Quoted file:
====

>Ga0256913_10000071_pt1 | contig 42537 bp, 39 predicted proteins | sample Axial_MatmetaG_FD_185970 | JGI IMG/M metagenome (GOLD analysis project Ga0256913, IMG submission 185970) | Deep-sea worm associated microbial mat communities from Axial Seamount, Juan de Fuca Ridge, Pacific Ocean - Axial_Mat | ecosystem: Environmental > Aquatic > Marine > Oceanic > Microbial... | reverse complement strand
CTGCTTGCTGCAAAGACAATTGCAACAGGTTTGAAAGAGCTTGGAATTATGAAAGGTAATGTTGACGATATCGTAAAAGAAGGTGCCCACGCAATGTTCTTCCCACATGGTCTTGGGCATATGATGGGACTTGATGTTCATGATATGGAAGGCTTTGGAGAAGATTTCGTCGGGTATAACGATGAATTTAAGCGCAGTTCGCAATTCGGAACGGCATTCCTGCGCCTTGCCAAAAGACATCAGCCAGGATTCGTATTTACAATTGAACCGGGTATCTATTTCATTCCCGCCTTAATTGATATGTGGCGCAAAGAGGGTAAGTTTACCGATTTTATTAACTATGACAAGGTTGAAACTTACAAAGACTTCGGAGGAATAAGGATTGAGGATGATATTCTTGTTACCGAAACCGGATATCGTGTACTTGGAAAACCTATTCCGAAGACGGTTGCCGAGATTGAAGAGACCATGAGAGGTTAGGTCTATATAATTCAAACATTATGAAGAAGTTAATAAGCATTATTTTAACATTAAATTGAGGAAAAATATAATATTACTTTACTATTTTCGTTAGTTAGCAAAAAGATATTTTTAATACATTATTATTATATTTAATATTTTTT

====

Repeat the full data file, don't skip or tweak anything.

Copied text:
>Ga0256913_10000071_pt1 | contig 42537 bp, 39 predicted proteins | sample Axial_MatmetaG_FD_185970 | JGI IMG/M metagenome (GOLD analysis project Ga0256913, IMG submission 185970) | Deep-sea worm associated microbial mat communities from Axial Seamount, Juan de Fuca Ridge, Pacific Ocean - Axial_Mat | ecosystem: Environmental > Aquatic > Marine > Oceanic > Microbial... | reverse complement strand
CTGCTTGCTGCAAAGACAATTGCAACAGGTTTGAAAGAGCTTGGAATTATGAAAGGTAATGTTGACGATATCGTAAAAGAAGGTGCCCACGCAATGTTCTTCCCACATGGTCTTGGGCATATGATGGGACTTGATGTTCATGATATGGAAGGCTTTGGAGAAGATTTCGTCGGGTATAACGATGAATTTAAGCGCAGTTCGCAATTCGGAACGGCATTCCTGCGCCTTGCCAAAAGACATCAGCCAGGATTCGTATTTACAATTGAACCGGGTATCTATTTCATTCCCGCCTTAATTGATATGTGGCGCAAAGAGGGTAAGTTTACCGATTTTATTAACTATGACAAGGTTGAAACTTACAAAGACTTCGGAGGAATAAGGATTGAGGATGATATTCTTGTTACCGAAACCGGATATCGTGTACTTGGAAAACCTATTCCGAAGACGGTTGCCGAGATTGAAGAGACCATGAGAGGTTAGGTCTATATAATTCAAACATTATGAAGAAGTTAATAAGCATTATTTTAACATTAAATTGAGGAAAAATATAATATTACTTTACTATTTTCGTTAGTTAGCAAAAAGATATTTTTAATACATTATTATTATATTTAATATTTTTT